The battle for the invaded land of Kuvikiland by illegal settlers in Tsumeb’s informal settlement has come to an end after long protracted negotiations between Weatherly Mining and the Tsumeb Municipality to have the land transferred officially to the local authority.
The piece of land at the centre of the storm measures 57. 6 hectares.
The land is being occupied by over 8 000 people from different parts of the country, of whom the majority are employed in industries in the copper mining town.
Announcing the handover was Peter Christian, the general manager of Tschudi copper mine that is under Weatherly Mining, which offered the land for free at the opening of the Tsumeb Copper Festival.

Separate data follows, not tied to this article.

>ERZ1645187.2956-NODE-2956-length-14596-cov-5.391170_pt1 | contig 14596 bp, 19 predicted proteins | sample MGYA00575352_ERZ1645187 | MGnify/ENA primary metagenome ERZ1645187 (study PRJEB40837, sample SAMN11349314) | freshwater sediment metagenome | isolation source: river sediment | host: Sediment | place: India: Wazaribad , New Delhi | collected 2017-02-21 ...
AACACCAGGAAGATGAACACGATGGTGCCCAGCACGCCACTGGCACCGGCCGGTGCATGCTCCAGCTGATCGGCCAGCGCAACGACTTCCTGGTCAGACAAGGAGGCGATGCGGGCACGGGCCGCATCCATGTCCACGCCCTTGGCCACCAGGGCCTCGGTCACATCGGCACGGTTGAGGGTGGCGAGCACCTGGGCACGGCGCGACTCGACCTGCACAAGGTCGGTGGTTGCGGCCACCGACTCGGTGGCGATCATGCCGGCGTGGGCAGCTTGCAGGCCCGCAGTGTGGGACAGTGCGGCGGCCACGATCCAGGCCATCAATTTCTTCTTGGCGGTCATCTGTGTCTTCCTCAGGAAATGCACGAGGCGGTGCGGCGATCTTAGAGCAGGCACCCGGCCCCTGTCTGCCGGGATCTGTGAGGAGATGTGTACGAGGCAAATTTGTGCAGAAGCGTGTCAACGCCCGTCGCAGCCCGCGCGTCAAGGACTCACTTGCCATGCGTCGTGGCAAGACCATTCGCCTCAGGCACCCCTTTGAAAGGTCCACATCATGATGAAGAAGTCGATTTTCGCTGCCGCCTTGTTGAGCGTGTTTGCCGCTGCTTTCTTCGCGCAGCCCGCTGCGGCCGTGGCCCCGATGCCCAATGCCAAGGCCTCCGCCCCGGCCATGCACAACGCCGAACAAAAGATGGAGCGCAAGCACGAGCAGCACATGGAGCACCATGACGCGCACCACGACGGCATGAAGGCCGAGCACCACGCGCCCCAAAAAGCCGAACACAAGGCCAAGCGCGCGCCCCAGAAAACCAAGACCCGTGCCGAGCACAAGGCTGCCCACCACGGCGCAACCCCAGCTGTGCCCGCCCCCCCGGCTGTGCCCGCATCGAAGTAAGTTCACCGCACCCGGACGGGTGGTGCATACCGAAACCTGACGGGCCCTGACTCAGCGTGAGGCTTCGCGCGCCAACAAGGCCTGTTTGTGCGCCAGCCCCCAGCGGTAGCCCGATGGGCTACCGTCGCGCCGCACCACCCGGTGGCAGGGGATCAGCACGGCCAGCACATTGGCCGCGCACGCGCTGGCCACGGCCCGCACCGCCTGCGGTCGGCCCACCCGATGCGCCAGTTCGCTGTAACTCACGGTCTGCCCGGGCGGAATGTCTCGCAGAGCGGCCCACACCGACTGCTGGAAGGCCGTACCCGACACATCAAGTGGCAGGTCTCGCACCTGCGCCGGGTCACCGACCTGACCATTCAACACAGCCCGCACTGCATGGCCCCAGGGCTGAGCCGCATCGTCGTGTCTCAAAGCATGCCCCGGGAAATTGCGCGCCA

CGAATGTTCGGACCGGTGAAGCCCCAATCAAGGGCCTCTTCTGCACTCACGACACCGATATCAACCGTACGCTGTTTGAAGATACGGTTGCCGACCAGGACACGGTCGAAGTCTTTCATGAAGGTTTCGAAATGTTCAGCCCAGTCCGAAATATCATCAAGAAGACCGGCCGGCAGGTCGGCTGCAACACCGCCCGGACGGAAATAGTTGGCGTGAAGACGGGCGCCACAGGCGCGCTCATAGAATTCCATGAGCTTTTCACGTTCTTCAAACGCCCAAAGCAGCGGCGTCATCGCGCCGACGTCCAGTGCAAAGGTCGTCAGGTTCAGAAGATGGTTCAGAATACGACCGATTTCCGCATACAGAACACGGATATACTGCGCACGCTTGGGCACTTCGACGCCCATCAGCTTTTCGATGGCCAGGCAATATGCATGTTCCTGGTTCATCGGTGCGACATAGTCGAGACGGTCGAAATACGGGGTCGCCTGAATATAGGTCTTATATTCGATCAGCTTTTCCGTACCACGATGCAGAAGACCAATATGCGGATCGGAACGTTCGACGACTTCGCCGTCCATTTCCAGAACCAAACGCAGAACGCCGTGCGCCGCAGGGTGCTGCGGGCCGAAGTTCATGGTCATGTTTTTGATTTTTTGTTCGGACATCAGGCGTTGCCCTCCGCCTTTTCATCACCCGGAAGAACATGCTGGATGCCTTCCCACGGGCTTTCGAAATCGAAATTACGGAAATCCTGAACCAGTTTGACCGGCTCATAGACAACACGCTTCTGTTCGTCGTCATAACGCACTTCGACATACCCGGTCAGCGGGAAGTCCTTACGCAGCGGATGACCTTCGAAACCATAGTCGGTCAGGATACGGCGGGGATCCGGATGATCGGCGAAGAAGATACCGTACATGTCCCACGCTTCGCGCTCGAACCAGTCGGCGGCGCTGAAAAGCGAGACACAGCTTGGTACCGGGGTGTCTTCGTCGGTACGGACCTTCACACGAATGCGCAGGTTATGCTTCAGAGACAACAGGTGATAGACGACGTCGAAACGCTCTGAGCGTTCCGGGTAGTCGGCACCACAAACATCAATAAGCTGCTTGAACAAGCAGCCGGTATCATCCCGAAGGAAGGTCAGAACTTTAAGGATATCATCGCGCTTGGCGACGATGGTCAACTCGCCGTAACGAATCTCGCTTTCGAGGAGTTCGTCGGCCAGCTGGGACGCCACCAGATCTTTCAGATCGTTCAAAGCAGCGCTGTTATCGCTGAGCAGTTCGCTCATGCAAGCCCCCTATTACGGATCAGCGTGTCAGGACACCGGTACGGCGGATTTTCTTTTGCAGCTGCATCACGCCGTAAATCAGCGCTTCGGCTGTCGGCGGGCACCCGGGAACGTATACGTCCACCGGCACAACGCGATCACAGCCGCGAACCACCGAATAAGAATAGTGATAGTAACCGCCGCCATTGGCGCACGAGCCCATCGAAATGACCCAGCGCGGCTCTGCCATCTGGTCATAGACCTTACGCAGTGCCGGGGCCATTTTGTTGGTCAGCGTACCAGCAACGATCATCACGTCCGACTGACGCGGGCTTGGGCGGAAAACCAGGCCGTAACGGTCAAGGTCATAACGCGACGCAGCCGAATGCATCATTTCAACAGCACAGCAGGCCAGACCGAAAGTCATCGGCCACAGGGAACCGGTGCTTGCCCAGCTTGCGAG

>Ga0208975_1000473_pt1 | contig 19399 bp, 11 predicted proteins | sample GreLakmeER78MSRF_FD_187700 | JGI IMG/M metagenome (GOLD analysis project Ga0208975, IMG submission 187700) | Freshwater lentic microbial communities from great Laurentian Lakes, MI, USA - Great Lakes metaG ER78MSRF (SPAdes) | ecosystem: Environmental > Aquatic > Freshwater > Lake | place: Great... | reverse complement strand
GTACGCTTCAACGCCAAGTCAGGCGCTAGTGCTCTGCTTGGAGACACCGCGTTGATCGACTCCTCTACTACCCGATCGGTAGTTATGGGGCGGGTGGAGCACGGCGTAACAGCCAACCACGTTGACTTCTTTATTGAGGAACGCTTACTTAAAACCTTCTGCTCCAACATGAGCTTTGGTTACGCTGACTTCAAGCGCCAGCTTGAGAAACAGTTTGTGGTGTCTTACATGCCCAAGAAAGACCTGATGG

“We are hereby handing over the land of Kuvikiland to the municipality; however we will be responsible for the legal fee involved in the deed of transfer while the municipality will be responsible for developing the area,” explained Christian.
Kuvikiland was part of Weatherly Mining but was invaded by individuals in search of employment, also influenced by the shortage of serviced land and housing.
The municipality has in the past showed its willingness to develop the land and provide basic municipal services but it was unable to because part of the land was not in its jurisdiction. Therefore there is now light at the end of the tunnel for residents who had complained of the deplorable conditions they lived in as they await new developments in the area.